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San Antonio Spurs at Miami Heat NBA Finals Game 7 Recap
- Updated: February 14, 2014
NBA Finals Game 7 Recap (Miami, FL) — They say Game 7’s are where legends of the game are made. After Thursday night’s Game 7 performance, the legend of LeBron James will continue to grow.
The NBA’s four-time league Most Valuable Player earned his second straight Finals MVP with a dominant 37-point, 12-rebound performance in leading the Miami Heat to a 95-88 victory over the San Antonio Spurs and the franchise’s second consecutive NBA title.
It’s a performance that hit back at many of the biggest criticisms James has faced through his career: not being a clutch player, not being able to knock down shots from the perimeter in big moments.
After Thursday night, those criticisms can be officially retired.
“Listen, for me, I can’t worry about what everybody says about me,” James said after the game. “I’m LeBron James from Akron, Ohio, from the inner city. I’m not even supposed to be here.”
James came through with perhaps the biggest performance of his career, making a playoff-high five three-pointers and peppered the sinking Spurs defense with jumpers all night, the biggest of which coming with 27 seconds left to put Miami up 92-88 with the Heat clinging to a two-point lead.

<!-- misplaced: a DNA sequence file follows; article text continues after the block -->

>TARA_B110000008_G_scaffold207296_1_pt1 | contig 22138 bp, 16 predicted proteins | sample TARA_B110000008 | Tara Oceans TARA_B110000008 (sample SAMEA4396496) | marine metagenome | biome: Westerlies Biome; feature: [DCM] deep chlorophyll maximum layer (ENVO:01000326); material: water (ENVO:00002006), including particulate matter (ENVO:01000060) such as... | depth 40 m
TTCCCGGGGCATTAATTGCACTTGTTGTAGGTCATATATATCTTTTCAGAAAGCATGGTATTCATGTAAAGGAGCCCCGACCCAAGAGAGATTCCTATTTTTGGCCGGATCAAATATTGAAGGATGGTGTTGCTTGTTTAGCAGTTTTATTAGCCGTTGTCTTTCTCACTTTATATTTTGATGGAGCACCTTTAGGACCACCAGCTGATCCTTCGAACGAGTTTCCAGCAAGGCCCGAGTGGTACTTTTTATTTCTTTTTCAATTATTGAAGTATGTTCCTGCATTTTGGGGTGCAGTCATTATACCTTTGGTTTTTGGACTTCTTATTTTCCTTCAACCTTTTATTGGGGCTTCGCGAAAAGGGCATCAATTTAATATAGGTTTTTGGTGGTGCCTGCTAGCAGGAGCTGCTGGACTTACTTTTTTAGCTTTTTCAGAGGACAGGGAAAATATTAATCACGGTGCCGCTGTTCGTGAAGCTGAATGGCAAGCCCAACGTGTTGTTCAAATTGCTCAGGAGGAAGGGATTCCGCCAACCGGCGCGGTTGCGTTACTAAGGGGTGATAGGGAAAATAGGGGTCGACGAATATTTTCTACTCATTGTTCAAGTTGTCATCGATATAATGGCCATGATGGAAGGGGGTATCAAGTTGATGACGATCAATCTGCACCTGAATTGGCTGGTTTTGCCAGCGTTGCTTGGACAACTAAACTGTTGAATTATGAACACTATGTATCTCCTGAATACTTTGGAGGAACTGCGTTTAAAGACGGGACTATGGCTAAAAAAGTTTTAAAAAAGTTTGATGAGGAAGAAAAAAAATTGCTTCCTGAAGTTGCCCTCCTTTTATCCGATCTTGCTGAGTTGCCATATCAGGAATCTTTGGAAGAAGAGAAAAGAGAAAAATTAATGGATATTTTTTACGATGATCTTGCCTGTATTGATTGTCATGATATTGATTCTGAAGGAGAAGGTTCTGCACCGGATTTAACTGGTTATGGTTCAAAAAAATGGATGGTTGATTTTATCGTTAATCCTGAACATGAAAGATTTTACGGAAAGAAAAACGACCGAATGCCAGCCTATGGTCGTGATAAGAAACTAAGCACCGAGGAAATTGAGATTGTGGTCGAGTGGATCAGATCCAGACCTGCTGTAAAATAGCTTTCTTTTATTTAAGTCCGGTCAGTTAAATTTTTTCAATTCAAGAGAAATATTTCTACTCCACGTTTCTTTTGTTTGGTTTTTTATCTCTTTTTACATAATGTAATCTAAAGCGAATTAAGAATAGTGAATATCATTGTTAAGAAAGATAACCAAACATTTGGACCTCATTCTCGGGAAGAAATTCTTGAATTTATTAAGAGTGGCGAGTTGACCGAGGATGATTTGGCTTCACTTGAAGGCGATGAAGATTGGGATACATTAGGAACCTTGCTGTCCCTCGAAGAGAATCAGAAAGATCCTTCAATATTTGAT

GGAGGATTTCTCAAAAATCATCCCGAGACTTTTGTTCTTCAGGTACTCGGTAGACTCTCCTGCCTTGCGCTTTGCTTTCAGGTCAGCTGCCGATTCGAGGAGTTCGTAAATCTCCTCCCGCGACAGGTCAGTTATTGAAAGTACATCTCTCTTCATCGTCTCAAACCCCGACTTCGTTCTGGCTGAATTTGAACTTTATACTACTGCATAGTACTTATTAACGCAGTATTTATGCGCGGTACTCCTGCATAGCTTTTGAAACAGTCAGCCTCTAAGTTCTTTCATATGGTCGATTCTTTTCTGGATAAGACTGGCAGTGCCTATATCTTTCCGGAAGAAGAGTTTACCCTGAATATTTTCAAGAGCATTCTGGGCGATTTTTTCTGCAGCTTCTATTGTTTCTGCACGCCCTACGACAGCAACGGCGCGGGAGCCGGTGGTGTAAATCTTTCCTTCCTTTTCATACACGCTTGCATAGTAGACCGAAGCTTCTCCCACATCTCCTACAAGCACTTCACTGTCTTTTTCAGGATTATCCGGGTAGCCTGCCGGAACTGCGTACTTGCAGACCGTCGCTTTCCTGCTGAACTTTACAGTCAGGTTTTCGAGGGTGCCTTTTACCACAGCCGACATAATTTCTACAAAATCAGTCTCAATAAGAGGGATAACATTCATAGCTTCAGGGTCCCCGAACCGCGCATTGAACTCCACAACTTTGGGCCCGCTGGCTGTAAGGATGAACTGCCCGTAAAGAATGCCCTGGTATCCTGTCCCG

“I work on my game a lot. Throughout the off-season, I put a lot of work into it,” James said of his improved shooting. “To be able to come out here and see the results happen, it’s the ultimate. I’m at a loss for words.”
James came up with a steal off of an errant Manu Ginobili pass on the ensuing possession, and then made two free throws with 23 seconds to play to put the Heat up six to all be seal the victory.
The win gave the Heat’s Big 3 a second straight title, and gave the Heat organization its third overall, with coach Erik Spoelstra saying that this victory was the hardest earned of all.
“This is the toughest series we’ve ever been in,” he said. “Our absolute respect and hats go off to the San Antonio Spurs. It’s a class organization, a championship organization. We have as much respect for them as anybody in the league.”
Said James: “The second one was way harder than the first one. After I won my first one, people started telling me it would get easier and easier. That’s not true. This was the hardest by far.”
Miami got to Game 7 with a miraculous late-game comeback and finish in Game 6, and had to work every bit as hard to win Thursday.
The Heat never led by more than six points in the first half and needed a buzzer-beating bank shot three-pointer to take a 72-71 lead into the fourth period.
Consecutive mid-range jumpers by James gave the Heat an 85-79 lead with 4:32 to play, but just as Miami appeared destined to pull away, the Spurs responded by trimming the margin back to two on a three-pointer by Kawhi Leonard to make it 90-88 with two minutes left.